Nearly half of insurers want more private debt

A survey from Aviva Investors finds 42% of insurers planning an increase in their private corporate debt allocations over the next year.

Private corporate debt is the most commonly held alternative income asset class among insurers and pension funds according to an Aviva Investors survey, with over 57 percent of insurers and 55 percent of pension funds having an exposure to the asset class.

Moreover, the survey found that 42 percent of insurers and 26 percent of pension funds intend to increase their allocations to the asset class over the next 12 months.

Almost a third of insurers (31 percent) said they plan to increase their exposure to infrastructure debt over the next three years – which Aviva thinks may be due to more favourable capital treatment under Solvency II.

The study, which canvassed more than 250 pension schemes and insurers in the UK and the rest of Europe, found UK pension funds are plotting the biggest increase in allocations to alternative income – as their exposure currently lags behind insurers in the UK and pension funds and insurers in continental Europe.

These UK pension funds are looking to increase their allocation by 51 percent from 4.3 percent of the total to 6.5 percent, while UK insurers want to increase by 14 percent from 7.3 percent to 8.3 percent. In continental Europe, insurers are planning to ramp up their alternative income exposure from 6.5 percent to 9.2 percent and pension funds from 5.2 percent to 7.3 percent.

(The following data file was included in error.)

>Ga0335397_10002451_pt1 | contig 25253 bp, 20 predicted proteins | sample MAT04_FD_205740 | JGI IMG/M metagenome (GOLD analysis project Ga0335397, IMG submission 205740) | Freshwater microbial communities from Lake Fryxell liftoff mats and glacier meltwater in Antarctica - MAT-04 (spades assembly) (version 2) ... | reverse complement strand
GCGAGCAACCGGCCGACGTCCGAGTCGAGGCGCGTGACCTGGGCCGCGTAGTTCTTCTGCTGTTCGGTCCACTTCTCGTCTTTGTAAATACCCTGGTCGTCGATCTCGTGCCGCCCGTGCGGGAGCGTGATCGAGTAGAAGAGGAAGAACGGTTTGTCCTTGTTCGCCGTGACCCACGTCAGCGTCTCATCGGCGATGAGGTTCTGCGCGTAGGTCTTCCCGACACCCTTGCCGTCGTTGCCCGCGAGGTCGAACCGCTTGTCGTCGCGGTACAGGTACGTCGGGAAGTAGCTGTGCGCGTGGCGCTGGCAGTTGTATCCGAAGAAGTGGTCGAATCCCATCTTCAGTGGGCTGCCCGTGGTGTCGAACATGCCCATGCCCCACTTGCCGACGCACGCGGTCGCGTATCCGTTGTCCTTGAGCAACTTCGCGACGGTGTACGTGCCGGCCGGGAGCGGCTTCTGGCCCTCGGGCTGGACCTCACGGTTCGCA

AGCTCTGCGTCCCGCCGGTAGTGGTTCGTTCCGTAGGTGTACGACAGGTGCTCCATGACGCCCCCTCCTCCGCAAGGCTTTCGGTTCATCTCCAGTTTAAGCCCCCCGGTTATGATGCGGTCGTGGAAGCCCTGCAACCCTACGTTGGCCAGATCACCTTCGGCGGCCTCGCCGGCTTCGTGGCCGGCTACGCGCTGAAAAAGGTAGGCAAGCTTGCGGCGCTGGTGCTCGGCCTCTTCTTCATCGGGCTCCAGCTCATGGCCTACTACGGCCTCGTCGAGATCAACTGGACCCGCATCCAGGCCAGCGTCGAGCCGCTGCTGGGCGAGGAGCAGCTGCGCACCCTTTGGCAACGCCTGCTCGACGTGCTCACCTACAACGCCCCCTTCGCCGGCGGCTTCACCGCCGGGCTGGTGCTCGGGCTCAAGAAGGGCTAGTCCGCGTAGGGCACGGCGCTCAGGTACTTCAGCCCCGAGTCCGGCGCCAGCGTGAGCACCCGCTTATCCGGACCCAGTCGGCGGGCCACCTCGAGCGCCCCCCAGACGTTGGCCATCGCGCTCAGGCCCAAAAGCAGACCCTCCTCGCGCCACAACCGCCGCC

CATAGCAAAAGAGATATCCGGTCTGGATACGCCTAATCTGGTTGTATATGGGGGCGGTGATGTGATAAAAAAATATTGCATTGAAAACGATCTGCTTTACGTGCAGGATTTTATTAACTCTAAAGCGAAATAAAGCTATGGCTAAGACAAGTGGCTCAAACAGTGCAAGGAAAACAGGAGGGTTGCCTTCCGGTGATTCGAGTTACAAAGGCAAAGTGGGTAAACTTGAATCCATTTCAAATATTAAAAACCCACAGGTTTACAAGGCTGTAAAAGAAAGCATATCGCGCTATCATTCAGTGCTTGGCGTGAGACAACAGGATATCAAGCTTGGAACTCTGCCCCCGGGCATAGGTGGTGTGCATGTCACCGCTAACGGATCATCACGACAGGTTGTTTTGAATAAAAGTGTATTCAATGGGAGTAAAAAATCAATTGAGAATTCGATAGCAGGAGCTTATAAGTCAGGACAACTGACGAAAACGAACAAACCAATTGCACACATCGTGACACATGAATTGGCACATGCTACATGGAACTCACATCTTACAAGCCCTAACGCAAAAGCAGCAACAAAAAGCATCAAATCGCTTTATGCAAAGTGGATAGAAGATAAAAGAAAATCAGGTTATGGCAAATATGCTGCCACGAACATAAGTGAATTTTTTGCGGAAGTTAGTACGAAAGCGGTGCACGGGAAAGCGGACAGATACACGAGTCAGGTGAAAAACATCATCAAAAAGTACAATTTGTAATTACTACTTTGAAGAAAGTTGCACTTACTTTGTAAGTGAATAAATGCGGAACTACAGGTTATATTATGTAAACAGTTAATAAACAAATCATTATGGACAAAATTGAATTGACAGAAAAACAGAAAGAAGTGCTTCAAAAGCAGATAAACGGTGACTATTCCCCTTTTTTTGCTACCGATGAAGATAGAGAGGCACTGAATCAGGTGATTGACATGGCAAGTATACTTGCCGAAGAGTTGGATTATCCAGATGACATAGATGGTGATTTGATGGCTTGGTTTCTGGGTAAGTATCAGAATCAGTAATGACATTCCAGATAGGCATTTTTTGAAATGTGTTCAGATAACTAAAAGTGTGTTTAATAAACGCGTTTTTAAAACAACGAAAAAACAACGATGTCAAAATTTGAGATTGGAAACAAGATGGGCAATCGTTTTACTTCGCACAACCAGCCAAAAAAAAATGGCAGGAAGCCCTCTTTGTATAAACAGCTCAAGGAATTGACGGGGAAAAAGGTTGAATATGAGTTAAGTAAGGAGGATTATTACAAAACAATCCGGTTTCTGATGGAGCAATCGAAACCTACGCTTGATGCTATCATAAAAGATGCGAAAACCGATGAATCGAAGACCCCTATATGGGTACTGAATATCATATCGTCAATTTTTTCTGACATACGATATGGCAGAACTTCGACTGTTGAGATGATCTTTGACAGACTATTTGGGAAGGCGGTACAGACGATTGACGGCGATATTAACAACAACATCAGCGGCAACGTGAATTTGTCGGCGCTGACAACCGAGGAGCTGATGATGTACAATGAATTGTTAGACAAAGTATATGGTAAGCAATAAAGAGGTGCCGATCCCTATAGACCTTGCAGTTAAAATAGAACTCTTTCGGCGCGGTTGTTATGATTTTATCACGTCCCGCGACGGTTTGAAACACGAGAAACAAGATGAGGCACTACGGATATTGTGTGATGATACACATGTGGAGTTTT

Respondents to the survey said their desire to boost allocations was driven primarily by the downside protection alternative assets can offer (34 percent), followed by diversification benefits (33 percent) and illiquidity premia (30 percent).

Barriers to investment were said to include illiquidity (31 percent), the high cost of investing (29 percent), difficulty finding suitable opportunities (27 percent) and regulation (also 27 percent).

Most investors believed that the best opportunities were to be found outside their home markets. “As the era of quantitative easing finally winds down and interest rates rise, the survey highlights that investors are venturing into new sectors and geographies,” said Mark Versey, chief investment officer of real assets at Aviva Investors.